Contents of Dunkirk Manor to sell at Chorley’s

The principal contents of historic Dunkirk Manor in Gloucestershire will go under the hammer in a two-day sale at Chorley’s auctioneers on July 23 and 24.

In recent years Dunkirk Manor became a family home and the ‘stage’ for an eclectic and decorative collection, amassed by a well-travelled female private collector.

Dunkirk Manor in Gloucestershire
Credit: Chorley’s

Commenting on her mother’s carefully curated collection, one of her daughters said: “Our mother’s extraordinary collection seamlessly blends the modern with the antique, which is a reflection of her impeccable taste and deep appreciation for historic and contemporary design. Originating from Belgium, her aesthetic sensibilities were shaped by her experiences living in Belgium, Austria, France and the UK and trips across Europe and Northern Africa (Egypt). Each place added layers to her unique design style, from the elegant simplicity of Austrian design, the romantic allure of France to the classic charm of English decor.”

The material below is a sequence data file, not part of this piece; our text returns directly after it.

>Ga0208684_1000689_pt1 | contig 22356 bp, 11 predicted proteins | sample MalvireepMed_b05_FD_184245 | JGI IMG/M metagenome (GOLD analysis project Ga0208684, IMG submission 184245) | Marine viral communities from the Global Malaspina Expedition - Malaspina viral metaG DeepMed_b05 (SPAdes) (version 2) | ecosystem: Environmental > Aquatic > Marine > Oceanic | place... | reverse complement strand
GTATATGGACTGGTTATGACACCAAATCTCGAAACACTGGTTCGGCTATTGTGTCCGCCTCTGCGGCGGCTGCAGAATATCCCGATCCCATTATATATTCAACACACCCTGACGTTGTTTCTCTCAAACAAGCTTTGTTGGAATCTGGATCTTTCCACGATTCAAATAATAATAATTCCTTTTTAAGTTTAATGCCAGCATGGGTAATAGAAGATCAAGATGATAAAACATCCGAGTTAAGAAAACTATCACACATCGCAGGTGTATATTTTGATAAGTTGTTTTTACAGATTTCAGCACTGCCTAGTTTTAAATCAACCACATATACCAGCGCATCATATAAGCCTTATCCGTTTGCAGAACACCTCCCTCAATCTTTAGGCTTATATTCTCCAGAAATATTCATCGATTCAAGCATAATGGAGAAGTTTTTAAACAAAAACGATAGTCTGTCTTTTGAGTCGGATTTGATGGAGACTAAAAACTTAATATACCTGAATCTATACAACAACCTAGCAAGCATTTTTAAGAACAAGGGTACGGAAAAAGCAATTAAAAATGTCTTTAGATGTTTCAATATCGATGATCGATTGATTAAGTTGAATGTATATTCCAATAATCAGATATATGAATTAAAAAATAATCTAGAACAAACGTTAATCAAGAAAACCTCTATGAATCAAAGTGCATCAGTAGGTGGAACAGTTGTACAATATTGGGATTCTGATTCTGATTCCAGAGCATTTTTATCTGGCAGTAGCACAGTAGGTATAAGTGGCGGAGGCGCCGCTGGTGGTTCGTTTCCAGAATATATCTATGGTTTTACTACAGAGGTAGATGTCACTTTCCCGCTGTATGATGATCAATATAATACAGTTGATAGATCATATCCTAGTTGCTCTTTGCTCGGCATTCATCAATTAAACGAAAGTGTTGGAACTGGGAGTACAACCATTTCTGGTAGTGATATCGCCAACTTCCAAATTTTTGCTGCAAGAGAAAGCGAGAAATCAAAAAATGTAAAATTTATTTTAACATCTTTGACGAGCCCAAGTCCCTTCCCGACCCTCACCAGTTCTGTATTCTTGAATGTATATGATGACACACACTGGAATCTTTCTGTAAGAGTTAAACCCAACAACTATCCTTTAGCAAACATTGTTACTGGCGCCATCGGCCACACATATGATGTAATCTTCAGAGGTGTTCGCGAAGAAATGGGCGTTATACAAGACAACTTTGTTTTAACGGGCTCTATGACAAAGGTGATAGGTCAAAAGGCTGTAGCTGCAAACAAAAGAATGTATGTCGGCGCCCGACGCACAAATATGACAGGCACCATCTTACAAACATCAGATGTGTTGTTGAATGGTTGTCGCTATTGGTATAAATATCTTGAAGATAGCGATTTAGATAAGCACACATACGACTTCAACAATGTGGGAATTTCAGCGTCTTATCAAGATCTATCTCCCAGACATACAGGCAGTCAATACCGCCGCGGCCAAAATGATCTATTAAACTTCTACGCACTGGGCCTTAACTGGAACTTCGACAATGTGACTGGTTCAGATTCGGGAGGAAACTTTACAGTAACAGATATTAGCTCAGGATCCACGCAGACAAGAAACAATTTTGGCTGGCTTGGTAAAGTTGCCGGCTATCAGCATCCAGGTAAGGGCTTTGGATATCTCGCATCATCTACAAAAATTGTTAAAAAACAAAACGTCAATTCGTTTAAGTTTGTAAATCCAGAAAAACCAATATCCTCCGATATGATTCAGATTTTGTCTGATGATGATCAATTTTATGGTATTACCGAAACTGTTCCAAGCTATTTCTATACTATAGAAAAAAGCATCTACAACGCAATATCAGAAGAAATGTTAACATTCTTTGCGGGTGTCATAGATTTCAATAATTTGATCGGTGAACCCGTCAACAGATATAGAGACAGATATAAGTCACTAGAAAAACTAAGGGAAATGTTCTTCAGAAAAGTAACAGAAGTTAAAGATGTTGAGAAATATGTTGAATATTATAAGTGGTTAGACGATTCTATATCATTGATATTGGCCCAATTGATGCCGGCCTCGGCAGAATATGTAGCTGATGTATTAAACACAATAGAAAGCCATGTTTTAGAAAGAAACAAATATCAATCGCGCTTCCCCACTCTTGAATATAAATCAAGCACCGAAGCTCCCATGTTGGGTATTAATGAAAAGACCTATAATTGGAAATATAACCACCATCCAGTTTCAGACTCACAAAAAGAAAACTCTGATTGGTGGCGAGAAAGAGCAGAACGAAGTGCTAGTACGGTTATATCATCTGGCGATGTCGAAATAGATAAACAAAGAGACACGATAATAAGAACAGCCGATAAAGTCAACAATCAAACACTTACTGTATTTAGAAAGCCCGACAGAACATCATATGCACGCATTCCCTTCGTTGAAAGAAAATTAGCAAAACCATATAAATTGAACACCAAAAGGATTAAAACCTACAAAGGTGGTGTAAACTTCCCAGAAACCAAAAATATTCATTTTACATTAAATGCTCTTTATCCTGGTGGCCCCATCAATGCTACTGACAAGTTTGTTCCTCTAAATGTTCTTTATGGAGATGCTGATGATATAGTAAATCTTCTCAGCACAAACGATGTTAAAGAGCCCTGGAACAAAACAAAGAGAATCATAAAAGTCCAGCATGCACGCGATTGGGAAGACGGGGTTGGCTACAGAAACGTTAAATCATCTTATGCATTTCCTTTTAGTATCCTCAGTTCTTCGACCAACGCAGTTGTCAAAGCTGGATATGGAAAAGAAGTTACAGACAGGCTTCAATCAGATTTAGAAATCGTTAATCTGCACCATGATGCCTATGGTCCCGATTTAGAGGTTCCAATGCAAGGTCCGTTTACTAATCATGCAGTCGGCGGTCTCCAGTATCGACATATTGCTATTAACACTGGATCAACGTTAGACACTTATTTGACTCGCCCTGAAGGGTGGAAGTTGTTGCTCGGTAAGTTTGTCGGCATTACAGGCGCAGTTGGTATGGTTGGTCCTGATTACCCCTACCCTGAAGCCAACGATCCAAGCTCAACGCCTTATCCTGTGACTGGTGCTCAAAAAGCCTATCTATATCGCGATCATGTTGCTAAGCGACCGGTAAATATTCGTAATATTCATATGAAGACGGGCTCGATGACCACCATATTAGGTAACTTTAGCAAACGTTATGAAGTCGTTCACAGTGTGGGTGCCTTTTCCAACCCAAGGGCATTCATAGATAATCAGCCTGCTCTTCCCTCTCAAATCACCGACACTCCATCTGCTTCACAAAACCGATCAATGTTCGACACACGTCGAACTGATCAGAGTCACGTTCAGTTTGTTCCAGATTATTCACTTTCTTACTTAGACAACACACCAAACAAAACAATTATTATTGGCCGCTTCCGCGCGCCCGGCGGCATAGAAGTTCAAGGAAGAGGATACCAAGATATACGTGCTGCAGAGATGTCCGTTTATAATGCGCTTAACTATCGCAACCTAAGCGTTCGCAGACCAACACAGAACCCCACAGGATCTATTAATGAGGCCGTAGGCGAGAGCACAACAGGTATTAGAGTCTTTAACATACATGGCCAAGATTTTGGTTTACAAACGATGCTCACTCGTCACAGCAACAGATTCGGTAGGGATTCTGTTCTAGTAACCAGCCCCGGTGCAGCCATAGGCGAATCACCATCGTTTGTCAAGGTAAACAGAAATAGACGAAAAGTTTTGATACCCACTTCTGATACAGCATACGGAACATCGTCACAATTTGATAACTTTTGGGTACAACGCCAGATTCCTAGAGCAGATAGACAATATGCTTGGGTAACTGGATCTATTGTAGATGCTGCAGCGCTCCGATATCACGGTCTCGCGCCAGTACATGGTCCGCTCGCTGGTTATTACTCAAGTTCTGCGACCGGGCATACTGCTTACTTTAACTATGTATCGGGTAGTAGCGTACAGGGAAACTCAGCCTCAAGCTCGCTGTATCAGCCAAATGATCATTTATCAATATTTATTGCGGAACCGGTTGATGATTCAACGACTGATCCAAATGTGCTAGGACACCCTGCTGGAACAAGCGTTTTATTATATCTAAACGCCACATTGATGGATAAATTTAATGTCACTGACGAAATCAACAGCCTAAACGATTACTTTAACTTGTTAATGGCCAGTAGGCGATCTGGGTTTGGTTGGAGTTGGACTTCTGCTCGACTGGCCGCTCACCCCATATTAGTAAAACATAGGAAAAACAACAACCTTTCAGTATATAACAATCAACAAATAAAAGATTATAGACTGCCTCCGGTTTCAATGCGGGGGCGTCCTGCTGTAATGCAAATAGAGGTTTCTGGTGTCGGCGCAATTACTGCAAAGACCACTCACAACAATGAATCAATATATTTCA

The drawing room at Dunkirk Manor
Credit: Chorley’s

As her collection grew, it moved with her across Europe, each piece a testament to her journey and evolving taste. Her passion for antiques blossomed into a career as an antiques dealer, while her own collection remained a deeply personal and ever-expanding endeavour.

“She had an eye for French furniture, Asian-inspired pieces, ceramics and eclectic modern art, creating spaces that were both sophisticated and inviting. Throughout her life, our mother’s collection was a dynamic and living testament to her extraordinary flair for interiors, her rich cultural experiences, and her enduring love for beauty in all its forms.”